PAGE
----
Want to know whether a given area has a higher number of racists than average? It turns out that Google searches can provide you with a pretty good answer, at least according to two recent studies.
For the past eight years, 21-year-old Zack Kopplin has been fighting to keep creationism out of Louisiana’s science classrooms. Despite a series of setbacks and the feeling that he’s continually losing battles, Kopplin still feels he’ll win the war. We spoke with him to learn more.
There are some great research-minded tumblrs out there — I highly recommend JSTOR's — the Muncie, Indiana Public Library is celebrating technology month in February. They asked their local history librarians what they thought the best technology was. They were big fans of microfilm.
In a historic decision, the Canadian Supreme Court has unanimously ruled that adults who are mentally competent and suffering intolerably and permanently have the right to seek a doctor's help in dying — and it doesn't matter if that suffering is physical or psychological.
A workgroup is being set up by deputies of Russia's parliament to calculate the damage that Nazi Germany inflicted upon the Soviet Union during the Second World War. Initial estimates place the figure between $3.43 to $4.56 trillion dollars — but good luck getting Germany to pay.
Last night's State of the Union address by President Barack Obama was tailored around a tenth-grade comprehension level, which is actually higher than his previous speeches.
In a recent interview, the exiled leader of Tibetan Buddhism conceded that he may be the very last to hold the title. The reason, it would appear, has as much to do with metaphysics as it does with Chinese meddling.
Recently, when consoling a boy whose dog had died, Pope Francis publicly stated that "paradise is open to all of God's creatures." Despite the ambiguousness of the statement, many animal lovers and rights groups have interpreted it as a repudiation of Catholic theology stating animals don't have souls.
Are Millennials really so different than the generations of young adults that came before them? Some data forensics reveals what has — and hasn't — actually changed about being a young adult in America.
A new study suggests that Americans live in a "culture of miserliness." Why do Americans give away so little of their money and time, compared to people in other cultures? And is it making people in the U.S. more unhappy? The authors of an analysis of the study say it is.
So here's an important question: How badly designed and how many obvious laws do you have to break in your study before you stop and re-design it? And is the resulting effect on elections malpractice?
With a population of 23 million and growing, Beijing is dealing with a major housing shortage. That's why thousands of immigrants looking for affordable homes in the city are going underground — literally and figuratively. A thriving gray market exists for windowless apartments buried deep below the streets.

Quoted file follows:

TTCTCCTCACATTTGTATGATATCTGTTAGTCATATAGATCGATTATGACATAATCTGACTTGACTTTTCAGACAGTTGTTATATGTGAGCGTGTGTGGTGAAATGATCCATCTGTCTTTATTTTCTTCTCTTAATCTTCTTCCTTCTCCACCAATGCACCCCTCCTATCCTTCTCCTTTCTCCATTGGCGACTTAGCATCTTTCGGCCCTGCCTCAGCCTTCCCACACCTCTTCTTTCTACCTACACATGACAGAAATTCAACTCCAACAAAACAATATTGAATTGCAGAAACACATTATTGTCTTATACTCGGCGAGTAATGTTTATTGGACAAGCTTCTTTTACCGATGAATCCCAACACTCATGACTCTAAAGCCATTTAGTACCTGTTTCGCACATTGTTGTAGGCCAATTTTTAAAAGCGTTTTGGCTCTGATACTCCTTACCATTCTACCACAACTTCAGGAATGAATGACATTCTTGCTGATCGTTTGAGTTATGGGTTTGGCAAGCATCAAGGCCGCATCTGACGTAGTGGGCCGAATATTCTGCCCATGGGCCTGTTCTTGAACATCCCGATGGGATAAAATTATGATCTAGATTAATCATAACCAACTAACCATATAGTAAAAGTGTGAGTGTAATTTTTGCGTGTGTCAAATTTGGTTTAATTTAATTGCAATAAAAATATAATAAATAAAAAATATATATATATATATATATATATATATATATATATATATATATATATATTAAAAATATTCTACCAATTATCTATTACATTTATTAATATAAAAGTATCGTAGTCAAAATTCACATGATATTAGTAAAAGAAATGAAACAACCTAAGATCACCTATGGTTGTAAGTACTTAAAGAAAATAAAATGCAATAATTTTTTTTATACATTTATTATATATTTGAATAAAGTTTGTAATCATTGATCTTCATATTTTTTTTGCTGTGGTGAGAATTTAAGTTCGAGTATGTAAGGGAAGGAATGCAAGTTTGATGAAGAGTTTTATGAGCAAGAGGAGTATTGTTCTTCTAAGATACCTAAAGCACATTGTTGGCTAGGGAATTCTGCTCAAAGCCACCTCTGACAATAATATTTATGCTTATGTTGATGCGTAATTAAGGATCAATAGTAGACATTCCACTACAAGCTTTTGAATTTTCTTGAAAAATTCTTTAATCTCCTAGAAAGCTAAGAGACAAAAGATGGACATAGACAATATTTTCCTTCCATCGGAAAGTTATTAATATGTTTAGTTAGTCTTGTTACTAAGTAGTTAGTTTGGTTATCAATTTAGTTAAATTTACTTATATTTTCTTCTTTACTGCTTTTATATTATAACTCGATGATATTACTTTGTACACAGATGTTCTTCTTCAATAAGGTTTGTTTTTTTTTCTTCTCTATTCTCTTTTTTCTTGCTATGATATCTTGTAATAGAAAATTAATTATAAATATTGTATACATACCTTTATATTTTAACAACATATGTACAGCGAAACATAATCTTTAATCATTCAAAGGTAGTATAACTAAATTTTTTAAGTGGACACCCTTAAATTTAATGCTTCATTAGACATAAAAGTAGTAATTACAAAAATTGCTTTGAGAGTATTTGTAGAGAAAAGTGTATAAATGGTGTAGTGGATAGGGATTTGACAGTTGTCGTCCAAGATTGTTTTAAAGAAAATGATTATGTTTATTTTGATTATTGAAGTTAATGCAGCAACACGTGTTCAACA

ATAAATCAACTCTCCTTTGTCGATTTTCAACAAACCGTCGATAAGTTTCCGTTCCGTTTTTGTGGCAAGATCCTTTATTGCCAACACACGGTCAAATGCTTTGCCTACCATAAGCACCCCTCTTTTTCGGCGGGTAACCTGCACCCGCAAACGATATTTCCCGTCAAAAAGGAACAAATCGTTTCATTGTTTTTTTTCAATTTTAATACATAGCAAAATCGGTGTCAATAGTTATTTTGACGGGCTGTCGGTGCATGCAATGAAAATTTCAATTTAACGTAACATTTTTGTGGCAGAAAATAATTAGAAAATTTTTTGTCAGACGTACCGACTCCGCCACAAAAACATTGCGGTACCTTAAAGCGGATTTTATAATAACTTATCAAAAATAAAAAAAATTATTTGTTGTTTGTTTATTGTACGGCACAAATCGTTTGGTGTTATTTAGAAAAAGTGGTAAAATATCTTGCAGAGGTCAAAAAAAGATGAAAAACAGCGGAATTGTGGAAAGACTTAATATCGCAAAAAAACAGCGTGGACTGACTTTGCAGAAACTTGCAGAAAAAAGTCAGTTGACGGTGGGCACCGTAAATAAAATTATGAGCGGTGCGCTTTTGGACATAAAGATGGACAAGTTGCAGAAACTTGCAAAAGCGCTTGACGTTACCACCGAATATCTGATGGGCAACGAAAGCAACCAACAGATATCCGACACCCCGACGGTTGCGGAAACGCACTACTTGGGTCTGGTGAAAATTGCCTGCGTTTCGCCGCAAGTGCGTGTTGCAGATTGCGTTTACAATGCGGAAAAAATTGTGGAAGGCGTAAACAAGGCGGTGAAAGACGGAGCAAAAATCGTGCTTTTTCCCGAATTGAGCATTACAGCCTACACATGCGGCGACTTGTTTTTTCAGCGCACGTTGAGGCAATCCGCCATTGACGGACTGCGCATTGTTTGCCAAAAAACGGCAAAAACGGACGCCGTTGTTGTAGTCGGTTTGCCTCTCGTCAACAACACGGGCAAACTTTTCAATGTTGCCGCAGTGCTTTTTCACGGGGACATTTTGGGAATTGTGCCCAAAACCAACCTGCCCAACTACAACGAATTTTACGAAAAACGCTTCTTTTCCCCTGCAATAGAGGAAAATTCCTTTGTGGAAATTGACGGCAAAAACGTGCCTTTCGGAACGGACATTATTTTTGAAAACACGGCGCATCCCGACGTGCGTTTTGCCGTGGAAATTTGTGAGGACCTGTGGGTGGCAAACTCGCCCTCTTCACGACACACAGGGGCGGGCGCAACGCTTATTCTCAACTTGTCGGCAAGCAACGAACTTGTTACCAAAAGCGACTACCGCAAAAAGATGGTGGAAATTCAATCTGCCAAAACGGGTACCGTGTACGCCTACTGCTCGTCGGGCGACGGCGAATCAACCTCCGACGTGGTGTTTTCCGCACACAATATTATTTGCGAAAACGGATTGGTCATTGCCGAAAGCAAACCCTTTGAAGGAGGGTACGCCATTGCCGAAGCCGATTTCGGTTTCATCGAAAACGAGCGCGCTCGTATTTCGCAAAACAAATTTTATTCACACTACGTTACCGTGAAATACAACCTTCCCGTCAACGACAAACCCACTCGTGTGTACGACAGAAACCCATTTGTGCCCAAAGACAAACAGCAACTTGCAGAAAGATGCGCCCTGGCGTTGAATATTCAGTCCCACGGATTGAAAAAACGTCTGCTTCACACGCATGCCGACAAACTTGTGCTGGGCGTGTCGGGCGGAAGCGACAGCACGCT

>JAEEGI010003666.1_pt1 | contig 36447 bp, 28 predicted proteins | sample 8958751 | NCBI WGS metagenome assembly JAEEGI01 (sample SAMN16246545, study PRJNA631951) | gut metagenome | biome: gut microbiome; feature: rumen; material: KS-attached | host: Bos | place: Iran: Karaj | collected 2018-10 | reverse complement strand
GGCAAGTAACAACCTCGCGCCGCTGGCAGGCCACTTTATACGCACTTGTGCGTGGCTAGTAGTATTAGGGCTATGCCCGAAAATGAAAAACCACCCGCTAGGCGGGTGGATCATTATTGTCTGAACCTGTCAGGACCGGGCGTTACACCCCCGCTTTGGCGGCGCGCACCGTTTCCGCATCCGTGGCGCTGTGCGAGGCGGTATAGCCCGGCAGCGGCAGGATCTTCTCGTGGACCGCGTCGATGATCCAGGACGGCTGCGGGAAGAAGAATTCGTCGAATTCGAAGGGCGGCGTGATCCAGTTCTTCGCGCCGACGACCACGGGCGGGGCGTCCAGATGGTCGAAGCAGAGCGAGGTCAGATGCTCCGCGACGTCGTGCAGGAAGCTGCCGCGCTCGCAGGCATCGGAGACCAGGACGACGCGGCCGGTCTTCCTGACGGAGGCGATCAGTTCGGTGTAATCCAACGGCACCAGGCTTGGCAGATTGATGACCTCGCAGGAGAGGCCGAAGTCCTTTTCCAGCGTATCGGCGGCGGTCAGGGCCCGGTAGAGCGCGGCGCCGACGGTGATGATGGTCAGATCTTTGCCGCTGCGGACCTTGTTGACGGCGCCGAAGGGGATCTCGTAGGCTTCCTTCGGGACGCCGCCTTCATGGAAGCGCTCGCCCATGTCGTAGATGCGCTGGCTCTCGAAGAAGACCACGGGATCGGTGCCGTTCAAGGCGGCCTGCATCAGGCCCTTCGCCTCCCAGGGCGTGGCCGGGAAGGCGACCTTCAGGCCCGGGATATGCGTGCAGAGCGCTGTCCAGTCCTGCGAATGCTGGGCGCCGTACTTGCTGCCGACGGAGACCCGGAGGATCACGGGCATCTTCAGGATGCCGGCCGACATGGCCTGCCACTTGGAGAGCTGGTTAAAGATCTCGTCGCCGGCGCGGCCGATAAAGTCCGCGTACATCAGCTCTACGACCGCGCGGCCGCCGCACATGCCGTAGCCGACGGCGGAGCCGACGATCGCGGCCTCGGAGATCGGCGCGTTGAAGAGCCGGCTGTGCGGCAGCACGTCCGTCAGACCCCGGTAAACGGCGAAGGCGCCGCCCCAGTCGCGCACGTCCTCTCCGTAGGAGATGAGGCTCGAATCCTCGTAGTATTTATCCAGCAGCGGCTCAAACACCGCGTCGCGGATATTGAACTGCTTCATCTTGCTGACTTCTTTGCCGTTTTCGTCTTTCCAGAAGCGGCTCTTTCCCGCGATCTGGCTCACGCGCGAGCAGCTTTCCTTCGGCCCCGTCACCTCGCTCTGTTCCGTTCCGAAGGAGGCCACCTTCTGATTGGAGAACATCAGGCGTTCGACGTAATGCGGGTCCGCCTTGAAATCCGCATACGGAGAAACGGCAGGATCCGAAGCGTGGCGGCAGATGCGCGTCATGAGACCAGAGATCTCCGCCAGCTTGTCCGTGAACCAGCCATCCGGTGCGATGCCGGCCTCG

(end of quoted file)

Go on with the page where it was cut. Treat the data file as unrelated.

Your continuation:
There's long been a common-sense idea — largely untested by science — that having a surplus of men in a society causes more violence. But now we have evidence that this isn't true. Societies where the population is dominated by women are just as violent as ones dominated by men.
It's one thing to know that cities are growing larger, and that over half the human population lives in a city. But when you see these maps charting the growth of megacities since the early 1900s ... well, it's stunning. It's especially incredible when you realize most cities exploded in size over the past 50 years.
Pew Research Center invites you to take an online quiz to test how your knowledge of religion compares with the average American. Atheists and agnostics are among those with the highest scores.
A judge this week granted two women and a man the right to claim legal parent status of a baby born in late August. All three parents have their name on the baby's birth certificate, thus laying claim to being the family in the world with three legally-recognized parents. But maybe they're not the last.
Preliminary results from a study of online harassment reveal that the most popular venue for harassment, stalking and other abuse is Facebook. And it's fairly common for online harassers to target their victims for over a year.
A Pew Research poll defies major economic models and social standards by finding that poorer countries were more likely to approve of trade than rich ones. Find out what the world is defying below.
As Russian troops advance into Ukraine, and as ISIS forces ravage parts of the Middle East, the world is being forced to confront an uncomfortable fact: these belligerents aren't just winning battles on the ground, they're also winning over minds. Here's what propaganda looks like in the 21st century — and how the…
A study at USC sponsored by IBM will study "Black Twitter," trying to figure out what it means for people to form "neighborhoods" online. But has this study become a form of racial profiling, rather than just a sociological investigation?